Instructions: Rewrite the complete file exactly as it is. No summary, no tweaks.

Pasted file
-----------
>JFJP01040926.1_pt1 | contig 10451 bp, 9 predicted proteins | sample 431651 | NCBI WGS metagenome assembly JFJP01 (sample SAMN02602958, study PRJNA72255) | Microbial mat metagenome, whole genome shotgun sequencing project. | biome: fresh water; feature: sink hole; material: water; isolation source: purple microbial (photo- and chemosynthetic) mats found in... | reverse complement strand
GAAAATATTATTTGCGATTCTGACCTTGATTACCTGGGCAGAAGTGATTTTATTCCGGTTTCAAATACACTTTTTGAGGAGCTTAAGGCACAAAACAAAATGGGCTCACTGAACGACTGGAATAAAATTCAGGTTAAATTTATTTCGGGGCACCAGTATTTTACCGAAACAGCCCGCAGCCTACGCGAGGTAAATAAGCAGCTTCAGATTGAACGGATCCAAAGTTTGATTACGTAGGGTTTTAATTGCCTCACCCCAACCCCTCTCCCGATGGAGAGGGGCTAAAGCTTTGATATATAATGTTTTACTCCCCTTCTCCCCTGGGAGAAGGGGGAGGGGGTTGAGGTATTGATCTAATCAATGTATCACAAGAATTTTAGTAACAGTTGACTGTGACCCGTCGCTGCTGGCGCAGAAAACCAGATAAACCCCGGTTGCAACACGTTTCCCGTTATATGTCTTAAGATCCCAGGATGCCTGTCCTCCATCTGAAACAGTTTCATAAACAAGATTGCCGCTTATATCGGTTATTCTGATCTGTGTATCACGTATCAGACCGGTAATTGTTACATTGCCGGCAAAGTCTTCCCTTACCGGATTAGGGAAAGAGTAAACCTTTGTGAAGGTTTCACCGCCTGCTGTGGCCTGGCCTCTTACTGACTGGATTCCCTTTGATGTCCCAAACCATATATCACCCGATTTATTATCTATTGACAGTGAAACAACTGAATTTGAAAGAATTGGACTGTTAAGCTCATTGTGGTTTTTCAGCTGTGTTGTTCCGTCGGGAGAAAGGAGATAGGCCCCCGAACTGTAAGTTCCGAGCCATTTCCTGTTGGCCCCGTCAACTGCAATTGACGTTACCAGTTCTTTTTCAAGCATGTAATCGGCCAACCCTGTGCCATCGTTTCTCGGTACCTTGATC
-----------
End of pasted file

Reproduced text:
>JFJP01040926.1_pt1 | contig 10451 bp, 9 predicted proteins | sample 431651 | NCBI WGS metagenome assembly JFJP01 (sample SAMN02602958, study PRJNA72255) | Microbial mat metagenome, whole genome shotgun sequencing project. | biome: fresh water; feature: sink hole; material: water; isolation source: purple microbial (photo- and chemosynthetic) mats found in... | reverse complement strand
GAAAATATTATTTGCGATTCTGACCTTGATTACCTGGGCAGAAGTGATTTTATTCCGGTTTCAAATACACTTTTTGAGGAGCTTAAGGCACAAAACAAAATGGGCTCACTGAACGACTGGAATAAAATTCAGGTTAAATTTATTTCGGGGCACCAGTATTTTACCGAAACAGCCCGCAGCCTACGCGAGGTAAATAAGCAGCTTCAGATTGAACGGATCCAAAGTTTGATTACGTAGGGTTTTAATTGCCTCACCCCAACCCCTCTCCCGATGGAGAGGGGCTAAAGCTTTGATATATAATGTTTTACTCCCCTTCTCCCCTGGGAGAAGGGGGAGGGGGTTGAGGTATTGATCTAATCAATGTATCACAAGAATTTTAGTAACAGTTGACTGTGACCCGTCGCTGCTGGCGCAGAAAACCAGATAAACCCCGGTTGCAACACGTTTCCCGTTATATGTCTTAAGATCCCAGGATGCCTGTCCTCCATCTGAAACAGTTTCATAAACAAGATTGCCGCTTATATCGGTTATTCTGATCTGTGTATCACGTATCAGACCGGTAATTGTTACATTGCCGGCAAAGTCTTCCCTTACCGGATTAGGGAAAGAGTAAACCTTTGTGAAGGTTTCACCGCCTGCTGTGGCCTGGCCTCTTACTGACTGGATTCCCTTTGATGTCCCAAACCATATATCACCCGATTTATTATCTATTGACAGTGAAACAACTGAATTTGAAAGAATTGGACTGTTAAGCTCATTGTGGTTTTTCAGCTGTGTTGTTCCGTCGGGAGAAAGGAGATAGGCCCCCGAACTGTAAGTTCCGAGCCATTTCCTGTTGGCCCCGTCAACTGCAATTGACGTTACCAGTTCTTTTTCAAGCATGTAATCGGCCAACCCTGTGCCATCGTTTCTCGGTACCTTGATC